The world’s polar regions and their contiguous oceans are attracting more interest than ever before. Once regarded as barren, inhospitable places where only explorers go, the north and south polar regions have been transformed into high profile sites of scientific research. Be it in understanding the role of the polar realm in modulating the global climate or for studying the ecosystem adaptability and survival under extreme conditions, there has been an increasing interest in the science of the polar realm, over the past two-odd decades. . Realizing the importance of Antarctica as a pedestal for scientific research, India launched the first of her Annual Scientific Expeditions to the Antarctica way back in 1981. This was followed by the country’s successful entry to the realms of Southern Ocean research in 2004 and the Arctic, three years later. To cater to the requirements of the Indian scientists in both the polar regions, two stations “Maitri” and “Himadri” have been established to serve as living-cum-research bases in the Antarctic and Arctic respectively. Another permanent research base in Antarctica is scheduled to be commissioned during the austral summer of 2012.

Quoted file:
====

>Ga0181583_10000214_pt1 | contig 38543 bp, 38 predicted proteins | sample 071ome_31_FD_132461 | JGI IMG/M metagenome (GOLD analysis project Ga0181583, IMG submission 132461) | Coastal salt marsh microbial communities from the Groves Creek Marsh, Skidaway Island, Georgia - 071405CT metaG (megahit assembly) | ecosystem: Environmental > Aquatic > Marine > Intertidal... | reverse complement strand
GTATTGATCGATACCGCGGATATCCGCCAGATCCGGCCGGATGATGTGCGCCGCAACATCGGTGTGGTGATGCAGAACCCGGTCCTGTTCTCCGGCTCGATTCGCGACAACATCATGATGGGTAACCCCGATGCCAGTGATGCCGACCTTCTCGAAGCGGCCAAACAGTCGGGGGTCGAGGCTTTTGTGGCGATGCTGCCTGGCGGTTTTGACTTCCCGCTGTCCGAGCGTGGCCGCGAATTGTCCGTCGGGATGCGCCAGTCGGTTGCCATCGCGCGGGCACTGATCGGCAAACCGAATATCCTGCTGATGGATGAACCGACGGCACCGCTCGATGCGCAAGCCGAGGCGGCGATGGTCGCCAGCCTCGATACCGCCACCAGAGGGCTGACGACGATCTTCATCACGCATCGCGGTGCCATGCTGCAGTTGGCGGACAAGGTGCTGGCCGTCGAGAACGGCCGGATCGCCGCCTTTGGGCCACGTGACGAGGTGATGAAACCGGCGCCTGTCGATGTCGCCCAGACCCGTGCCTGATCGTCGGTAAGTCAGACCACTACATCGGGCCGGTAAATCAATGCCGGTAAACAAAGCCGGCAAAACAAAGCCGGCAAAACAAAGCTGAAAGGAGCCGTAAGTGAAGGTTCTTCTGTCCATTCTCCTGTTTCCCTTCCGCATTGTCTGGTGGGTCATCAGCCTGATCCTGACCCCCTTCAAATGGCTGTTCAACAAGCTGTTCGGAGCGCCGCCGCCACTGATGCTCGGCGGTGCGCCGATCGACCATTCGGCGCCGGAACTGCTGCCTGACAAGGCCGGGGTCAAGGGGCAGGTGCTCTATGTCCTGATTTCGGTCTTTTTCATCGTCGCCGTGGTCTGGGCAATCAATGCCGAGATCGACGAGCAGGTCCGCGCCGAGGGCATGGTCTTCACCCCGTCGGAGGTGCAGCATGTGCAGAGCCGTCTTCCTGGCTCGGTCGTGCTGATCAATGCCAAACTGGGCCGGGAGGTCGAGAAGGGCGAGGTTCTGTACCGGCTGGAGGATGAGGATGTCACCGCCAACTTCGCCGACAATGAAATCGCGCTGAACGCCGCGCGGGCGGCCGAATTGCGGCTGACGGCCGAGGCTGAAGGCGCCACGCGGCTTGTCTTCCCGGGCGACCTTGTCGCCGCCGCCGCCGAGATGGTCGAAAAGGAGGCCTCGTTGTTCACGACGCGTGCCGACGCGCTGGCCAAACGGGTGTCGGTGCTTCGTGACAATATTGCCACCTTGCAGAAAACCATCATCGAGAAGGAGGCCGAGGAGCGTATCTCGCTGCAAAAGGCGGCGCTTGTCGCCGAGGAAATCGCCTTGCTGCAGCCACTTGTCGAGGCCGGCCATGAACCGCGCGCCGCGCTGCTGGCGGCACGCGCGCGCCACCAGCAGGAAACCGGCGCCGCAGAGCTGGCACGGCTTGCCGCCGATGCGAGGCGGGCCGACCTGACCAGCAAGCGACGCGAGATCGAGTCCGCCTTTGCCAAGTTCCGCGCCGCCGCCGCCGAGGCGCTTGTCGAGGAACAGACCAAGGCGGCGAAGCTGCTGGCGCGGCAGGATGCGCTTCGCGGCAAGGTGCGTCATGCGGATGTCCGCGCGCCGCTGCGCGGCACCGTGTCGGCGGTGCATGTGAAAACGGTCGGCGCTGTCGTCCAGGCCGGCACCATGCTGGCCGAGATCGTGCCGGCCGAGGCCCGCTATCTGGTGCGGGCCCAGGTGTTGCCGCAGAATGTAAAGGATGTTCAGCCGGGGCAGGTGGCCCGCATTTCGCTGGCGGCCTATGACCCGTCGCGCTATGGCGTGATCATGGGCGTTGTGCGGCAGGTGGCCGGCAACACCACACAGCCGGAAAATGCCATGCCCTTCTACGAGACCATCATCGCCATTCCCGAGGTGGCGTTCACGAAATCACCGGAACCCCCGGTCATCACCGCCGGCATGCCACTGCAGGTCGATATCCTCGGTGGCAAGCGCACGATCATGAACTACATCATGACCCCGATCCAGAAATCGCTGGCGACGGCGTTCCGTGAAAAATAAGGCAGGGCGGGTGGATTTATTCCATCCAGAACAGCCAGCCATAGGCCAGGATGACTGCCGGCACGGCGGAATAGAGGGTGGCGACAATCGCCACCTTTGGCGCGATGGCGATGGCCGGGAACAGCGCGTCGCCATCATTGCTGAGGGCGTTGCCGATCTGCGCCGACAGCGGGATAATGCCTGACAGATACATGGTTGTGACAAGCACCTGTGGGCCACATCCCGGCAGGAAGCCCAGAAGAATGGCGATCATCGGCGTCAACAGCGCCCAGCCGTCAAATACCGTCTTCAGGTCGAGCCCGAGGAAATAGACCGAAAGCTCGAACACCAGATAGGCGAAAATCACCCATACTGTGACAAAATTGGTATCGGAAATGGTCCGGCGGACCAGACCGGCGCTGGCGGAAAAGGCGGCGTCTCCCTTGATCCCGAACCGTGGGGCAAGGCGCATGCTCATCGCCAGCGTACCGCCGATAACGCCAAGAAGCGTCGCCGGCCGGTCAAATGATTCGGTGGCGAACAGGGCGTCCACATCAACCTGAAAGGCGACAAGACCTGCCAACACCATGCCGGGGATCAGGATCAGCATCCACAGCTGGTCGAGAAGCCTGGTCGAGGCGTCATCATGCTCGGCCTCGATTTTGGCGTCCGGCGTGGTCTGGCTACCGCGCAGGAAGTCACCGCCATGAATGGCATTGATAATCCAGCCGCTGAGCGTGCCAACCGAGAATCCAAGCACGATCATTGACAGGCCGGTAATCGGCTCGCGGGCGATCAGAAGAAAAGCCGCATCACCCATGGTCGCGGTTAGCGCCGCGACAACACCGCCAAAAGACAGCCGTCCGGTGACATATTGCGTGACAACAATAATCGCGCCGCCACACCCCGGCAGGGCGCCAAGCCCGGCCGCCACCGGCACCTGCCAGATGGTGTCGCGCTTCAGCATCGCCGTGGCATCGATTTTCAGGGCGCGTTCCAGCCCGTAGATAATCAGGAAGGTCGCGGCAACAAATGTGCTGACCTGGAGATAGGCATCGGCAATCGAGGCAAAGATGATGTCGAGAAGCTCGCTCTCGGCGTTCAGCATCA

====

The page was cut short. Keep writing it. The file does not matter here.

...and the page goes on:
The focus areas of scientific studies in the Arctic and the Antarctic have been largely confined to earth, atmospheric and biological sciences. As regards the studies of the cryosphere, the research initiatives by Indian scientists in the Antarctic comprise monitoring of the glaciers in Dronning Maudland, studies of ice dynamics and energy balance and climatic reconstructions from ice core analyses. Systematic studies if the cryospheric domain of the Arctic is as yet to be initiated. Considering the significance of the polar ice cap and the sea ice in the polar regions in modulating, if not driving the global climate, it is proposed to initiate during the XII Plan period, a major national mission of cryospheric studies of both the polar regions as well as of the Himalaya.
Last Updated On 05/14/2014 - 17:25